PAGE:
But the origina of Romanian pastrama lie in the heritage of the Ottoman Empire, which ruled Wallachia and Moldavia for hundreds of rather productive years, at least as far as Wallachia and Moldavia go. The Turks brought pastirma with them - slabs of beef covered in spice paste and then air dried in high mountain curing houses. The pastirma is wholesaled in huge meter long slabs.The paste today contains a lot of cumin and hot paprika, so the meat becomes quite spicy. Pastirma didn't taste anything like I had expected - understandable when you remember that my taste buds were trained on the grease-and-black-pepper pastrami of the Bronx. This was pastirma from Anatolia. It was a truly mediterranean combination of sour, salty, spicy, and savory. Kind of like what stuffed olives would taste like if olives had legs and said moooooo.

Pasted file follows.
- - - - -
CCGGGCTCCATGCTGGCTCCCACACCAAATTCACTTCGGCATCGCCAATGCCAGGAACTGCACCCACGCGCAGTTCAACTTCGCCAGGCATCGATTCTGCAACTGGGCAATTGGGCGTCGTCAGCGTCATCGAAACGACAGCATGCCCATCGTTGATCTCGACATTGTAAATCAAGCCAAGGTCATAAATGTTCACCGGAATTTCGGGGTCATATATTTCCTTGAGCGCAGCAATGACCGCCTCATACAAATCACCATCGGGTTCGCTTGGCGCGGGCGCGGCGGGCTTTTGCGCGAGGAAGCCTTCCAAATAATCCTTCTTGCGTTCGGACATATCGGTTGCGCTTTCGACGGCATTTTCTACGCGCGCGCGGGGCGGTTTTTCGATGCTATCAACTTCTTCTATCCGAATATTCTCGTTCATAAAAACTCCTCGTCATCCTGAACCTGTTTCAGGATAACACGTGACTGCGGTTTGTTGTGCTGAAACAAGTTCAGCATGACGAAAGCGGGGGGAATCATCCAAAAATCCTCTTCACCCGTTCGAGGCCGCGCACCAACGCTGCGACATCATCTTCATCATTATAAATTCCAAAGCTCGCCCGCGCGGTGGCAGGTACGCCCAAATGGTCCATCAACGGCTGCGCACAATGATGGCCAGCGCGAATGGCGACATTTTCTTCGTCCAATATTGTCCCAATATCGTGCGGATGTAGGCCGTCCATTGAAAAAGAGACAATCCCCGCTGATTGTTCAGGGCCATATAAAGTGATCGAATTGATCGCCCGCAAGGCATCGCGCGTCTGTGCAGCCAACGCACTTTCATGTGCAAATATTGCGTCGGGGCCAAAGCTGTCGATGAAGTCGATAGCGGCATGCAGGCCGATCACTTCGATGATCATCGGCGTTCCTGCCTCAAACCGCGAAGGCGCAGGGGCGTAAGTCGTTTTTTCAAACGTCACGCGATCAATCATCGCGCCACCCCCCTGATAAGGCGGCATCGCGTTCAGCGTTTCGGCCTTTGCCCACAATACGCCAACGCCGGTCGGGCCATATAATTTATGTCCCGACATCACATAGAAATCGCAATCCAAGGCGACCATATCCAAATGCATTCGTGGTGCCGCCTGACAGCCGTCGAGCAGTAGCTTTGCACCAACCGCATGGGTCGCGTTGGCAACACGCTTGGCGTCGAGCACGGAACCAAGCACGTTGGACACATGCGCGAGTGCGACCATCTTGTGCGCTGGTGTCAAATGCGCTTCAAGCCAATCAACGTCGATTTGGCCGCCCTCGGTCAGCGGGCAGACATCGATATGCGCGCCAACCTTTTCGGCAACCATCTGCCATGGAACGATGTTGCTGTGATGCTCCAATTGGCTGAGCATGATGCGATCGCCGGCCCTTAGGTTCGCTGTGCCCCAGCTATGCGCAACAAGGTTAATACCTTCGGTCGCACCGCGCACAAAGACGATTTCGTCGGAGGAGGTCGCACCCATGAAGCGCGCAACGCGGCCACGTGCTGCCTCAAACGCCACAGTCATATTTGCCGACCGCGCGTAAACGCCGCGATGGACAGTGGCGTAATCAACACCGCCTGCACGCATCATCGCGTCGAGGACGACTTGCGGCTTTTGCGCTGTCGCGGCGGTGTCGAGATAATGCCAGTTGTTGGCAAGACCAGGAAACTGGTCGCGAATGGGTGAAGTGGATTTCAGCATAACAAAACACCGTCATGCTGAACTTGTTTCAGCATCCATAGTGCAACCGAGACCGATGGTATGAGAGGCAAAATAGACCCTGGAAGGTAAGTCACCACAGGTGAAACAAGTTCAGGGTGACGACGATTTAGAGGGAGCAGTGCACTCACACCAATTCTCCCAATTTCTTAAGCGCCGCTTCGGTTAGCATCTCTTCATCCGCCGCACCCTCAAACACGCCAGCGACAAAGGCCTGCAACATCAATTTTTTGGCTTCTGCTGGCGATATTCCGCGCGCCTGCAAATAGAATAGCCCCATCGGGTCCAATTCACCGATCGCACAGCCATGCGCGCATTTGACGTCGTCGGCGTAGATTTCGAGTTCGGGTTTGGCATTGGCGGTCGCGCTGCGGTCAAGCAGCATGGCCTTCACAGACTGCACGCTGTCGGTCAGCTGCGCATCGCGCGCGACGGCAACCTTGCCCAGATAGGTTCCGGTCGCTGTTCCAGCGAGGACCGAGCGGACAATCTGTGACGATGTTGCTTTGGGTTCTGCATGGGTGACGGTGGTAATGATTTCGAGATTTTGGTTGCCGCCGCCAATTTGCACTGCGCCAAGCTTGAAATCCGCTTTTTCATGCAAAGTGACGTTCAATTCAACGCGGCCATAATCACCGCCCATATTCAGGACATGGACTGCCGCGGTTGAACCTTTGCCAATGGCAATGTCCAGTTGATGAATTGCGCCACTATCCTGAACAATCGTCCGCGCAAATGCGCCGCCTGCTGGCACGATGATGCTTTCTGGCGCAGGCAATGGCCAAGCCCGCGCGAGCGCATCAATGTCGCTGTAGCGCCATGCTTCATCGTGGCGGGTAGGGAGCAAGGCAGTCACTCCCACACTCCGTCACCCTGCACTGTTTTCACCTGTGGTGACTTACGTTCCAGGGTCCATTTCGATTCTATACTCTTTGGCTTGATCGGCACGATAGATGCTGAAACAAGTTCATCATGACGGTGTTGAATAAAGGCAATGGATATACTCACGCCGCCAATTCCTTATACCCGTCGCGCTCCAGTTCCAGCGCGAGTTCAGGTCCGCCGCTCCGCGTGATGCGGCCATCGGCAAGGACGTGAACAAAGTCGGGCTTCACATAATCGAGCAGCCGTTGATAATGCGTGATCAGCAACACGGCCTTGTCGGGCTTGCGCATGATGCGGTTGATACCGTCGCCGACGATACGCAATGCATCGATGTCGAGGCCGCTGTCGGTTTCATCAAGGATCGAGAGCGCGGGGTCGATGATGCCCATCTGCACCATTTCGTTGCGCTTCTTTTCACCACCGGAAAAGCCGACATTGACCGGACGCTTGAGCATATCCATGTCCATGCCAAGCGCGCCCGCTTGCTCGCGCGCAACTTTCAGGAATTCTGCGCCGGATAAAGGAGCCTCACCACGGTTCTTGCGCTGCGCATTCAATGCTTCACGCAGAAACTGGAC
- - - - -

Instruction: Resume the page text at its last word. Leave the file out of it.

Pastirma is eaten as part of a meze course - appetizers that precede a meal or are simply set out to substitute for a cooked meal, especially when drinking raki. Subsequently, pastirma is not cheap. A kilo goes for about EURO 20, making it one of the most expensive of meze. But then, meze is how you inpress people, isn't it? And at Namli Pastirmaci in the market behind the Egyptian Spice market in Istanbul, impressing people comes easy. How about a bit of salad to go? Cold stuffed peppers?Or maybe some fish meze? Marinated anchovies? Smoked bonito? Octopus salad? Mussels?